Our PEL team is relentlessly focused on providing new hope and transforming lives for patients, their families, and caregivers in the rare and ultrarare disease community.
If you are considering taking part in clinical or nonclinical research, you probably have questions. Our dedicated team of experienced research professionals, called PELs, is here to support you, your family, and caregivers by providing answers and guidance throughout the referral process.
Every study is unique, and not everyone who wishes to take part in a certain study may qualify. However, our PEL team will assist in making the process easier to navigate. They will guide you (and/or your caregiver) in discovering whether a specific study may be right for you or your loved one.
Our team looks forward to helping you begin your research journey.
When you choose to participate in research, you should know that no effort is wasted, and every effort is appreciated. Some people wonder if a simple activity or even a one-time action might truly make an impact. The truth is every action helps make a difference, and participation matters. This is especially true for rare diseases, where there is little published information available. Researchers count on you and others like you to help treatment move forward.
People volunteer for clinical or nonclinical research for a variety of reasons. Some may want to learn more about their medical condition or gain early access to a specific treatment. Others may want to make a positive contribution to the rare disease community.
While some types of research might be simple, other research may be more involved. Without the individuals who volunteer to participate, the race to find a cure or improved treatment would be in limbo. Advancements are possible because of dedicated individuals and a community focused on positive change.
Research can be clinical or nonclinical and is also referred to as interventional or observational studies.
Patients try a potential/investigational treatment, medical device, activity, or medical procedure. This type of study aims to evaluate whether a potential treatment will be effective.
For example, a patient might take a new medication, and the effects are analyzed over time.
Potential treatments aren’t examined; rather, a behavior or action is observed. With these studies, researchers explore how patients perform certain behaviors without trying to change or influence them.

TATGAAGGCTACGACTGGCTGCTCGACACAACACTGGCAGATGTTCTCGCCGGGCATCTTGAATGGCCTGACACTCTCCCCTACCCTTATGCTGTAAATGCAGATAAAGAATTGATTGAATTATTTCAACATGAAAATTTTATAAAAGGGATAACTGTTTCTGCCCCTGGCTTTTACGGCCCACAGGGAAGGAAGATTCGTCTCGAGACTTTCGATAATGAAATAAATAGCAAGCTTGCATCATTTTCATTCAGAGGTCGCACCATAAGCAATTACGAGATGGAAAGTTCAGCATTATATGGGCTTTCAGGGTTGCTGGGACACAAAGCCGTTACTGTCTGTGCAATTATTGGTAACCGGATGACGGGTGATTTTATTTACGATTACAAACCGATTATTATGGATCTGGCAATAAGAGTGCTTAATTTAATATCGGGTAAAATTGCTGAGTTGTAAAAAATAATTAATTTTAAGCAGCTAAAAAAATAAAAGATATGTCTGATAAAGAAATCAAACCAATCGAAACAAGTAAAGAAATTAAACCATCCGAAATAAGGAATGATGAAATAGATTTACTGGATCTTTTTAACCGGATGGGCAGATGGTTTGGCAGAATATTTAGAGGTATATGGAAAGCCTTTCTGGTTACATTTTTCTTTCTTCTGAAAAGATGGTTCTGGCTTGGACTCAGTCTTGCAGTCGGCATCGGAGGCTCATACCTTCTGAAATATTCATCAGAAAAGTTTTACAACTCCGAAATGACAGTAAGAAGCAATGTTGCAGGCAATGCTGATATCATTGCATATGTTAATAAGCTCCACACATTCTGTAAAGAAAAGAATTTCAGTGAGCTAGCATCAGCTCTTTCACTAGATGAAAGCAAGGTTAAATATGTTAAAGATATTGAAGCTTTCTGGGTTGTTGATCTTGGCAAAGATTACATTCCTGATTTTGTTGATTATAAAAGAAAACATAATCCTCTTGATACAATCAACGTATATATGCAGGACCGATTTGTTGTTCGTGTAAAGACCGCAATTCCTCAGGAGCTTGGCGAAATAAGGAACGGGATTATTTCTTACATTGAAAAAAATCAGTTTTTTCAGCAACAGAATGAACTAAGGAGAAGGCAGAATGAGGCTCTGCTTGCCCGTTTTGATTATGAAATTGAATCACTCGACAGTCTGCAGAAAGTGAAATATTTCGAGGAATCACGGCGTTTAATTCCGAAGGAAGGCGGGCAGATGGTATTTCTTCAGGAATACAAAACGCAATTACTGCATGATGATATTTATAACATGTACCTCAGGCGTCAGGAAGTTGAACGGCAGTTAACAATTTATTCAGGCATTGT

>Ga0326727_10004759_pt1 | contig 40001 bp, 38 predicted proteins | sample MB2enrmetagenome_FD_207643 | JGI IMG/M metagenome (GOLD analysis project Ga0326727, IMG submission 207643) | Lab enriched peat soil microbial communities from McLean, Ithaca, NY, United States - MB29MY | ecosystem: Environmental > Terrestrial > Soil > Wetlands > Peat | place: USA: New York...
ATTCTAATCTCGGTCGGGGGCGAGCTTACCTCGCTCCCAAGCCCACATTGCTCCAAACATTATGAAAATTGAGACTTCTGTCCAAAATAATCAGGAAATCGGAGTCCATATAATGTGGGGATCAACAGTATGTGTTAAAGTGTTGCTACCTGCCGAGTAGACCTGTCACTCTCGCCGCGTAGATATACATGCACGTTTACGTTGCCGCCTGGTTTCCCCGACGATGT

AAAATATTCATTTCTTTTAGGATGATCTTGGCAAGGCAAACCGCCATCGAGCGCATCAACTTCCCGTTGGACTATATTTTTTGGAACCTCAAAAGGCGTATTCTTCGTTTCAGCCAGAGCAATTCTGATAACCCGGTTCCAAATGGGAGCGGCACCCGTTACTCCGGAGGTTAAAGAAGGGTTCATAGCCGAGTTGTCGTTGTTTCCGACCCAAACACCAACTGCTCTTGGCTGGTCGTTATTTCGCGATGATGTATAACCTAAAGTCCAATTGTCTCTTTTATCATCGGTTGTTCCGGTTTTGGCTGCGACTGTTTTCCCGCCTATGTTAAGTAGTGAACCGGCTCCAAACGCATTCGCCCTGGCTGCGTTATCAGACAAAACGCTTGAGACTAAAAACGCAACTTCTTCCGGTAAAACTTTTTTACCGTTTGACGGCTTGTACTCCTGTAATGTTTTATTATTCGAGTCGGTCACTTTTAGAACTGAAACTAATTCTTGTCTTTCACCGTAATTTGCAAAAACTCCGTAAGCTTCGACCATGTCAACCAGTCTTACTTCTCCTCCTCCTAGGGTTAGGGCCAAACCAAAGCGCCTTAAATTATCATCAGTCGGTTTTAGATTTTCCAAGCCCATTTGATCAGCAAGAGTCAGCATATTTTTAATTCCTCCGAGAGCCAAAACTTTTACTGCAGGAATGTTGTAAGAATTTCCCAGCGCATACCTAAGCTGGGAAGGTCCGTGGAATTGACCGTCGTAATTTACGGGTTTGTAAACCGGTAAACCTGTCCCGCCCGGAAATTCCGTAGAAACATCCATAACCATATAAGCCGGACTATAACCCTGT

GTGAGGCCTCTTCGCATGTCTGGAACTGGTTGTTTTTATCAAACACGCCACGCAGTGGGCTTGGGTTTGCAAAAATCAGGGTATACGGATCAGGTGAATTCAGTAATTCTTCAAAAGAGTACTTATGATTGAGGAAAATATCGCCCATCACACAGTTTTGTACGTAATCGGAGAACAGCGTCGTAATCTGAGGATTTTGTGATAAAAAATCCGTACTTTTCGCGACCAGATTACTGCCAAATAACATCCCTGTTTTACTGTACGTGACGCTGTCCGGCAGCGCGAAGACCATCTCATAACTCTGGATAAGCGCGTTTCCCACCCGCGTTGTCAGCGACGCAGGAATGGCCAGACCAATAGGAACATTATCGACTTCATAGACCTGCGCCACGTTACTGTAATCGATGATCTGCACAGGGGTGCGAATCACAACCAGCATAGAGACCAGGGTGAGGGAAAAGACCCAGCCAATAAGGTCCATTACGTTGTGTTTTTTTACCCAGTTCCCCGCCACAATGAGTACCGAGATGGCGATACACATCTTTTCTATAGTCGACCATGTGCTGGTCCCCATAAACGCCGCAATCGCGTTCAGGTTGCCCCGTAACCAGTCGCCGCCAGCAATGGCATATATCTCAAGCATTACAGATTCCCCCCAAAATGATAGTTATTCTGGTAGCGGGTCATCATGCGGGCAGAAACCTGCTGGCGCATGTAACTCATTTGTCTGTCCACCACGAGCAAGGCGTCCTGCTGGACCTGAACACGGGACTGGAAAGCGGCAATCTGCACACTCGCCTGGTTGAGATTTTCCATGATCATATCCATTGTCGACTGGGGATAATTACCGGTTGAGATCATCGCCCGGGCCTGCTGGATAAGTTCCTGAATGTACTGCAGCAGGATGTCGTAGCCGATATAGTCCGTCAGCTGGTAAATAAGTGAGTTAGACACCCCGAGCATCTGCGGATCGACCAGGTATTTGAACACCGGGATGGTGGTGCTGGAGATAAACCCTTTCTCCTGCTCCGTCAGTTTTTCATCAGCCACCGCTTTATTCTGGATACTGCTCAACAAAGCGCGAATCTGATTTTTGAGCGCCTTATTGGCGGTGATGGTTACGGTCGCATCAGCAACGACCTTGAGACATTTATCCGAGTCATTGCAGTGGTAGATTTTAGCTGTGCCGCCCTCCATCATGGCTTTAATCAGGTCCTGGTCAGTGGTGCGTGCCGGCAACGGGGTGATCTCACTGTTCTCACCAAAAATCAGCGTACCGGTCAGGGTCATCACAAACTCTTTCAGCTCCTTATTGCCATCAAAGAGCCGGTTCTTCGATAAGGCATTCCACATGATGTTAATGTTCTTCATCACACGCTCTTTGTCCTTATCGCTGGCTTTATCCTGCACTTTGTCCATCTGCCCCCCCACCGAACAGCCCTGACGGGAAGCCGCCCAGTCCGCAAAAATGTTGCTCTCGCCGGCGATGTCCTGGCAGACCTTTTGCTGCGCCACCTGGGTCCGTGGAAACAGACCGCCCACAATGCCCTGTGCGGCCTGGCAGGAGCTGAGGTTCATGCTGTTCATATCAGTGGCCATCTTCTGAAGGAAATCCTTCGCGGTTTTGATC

For example, a person could fill out an online survey, and this could provide valuable data that may help advance future care.
Angelman Syndrome (AS) is a debilitating, rare, neurogenetic disorder that primarily affects the nervous system. Patients living with AS experience developmental delay, balance issues, motor impairment, anxiety, disturbed sleep, and debilitating seizures. Some individuals with AS are unable to walk and most do not speak.
The AS study is currently ongoing in the United States, Canada, and the United Kingdom. However, for patients residing in the US, the study is fully enrolled and isn’t open for new patients.
Currently, no therapies are approved for AS, which affects an estimated
people in the world.
We are committed to advancing innovative treatments, providing access to those in need, and supporting the larger rare disease community.
treatments where no sufficient treatment options exist.
for patients to have access to our therapies as soon as possible.
the rare disease community.
The rare community is made up of millions of unique experiences. But shared experiences, common challenges, similar passions, and united voices tie everyone in it together. Meet members of the rare community, access educational materials, find support, and more.
Ultragenyx is dedicated to improving life for people with rare and ultra-rare diseases, and their family and caregivers, through the creation and discovery of much-needed therapies. Our advanced clinical development programs cover multiple rare disease therapeutic areas and drug modalities.
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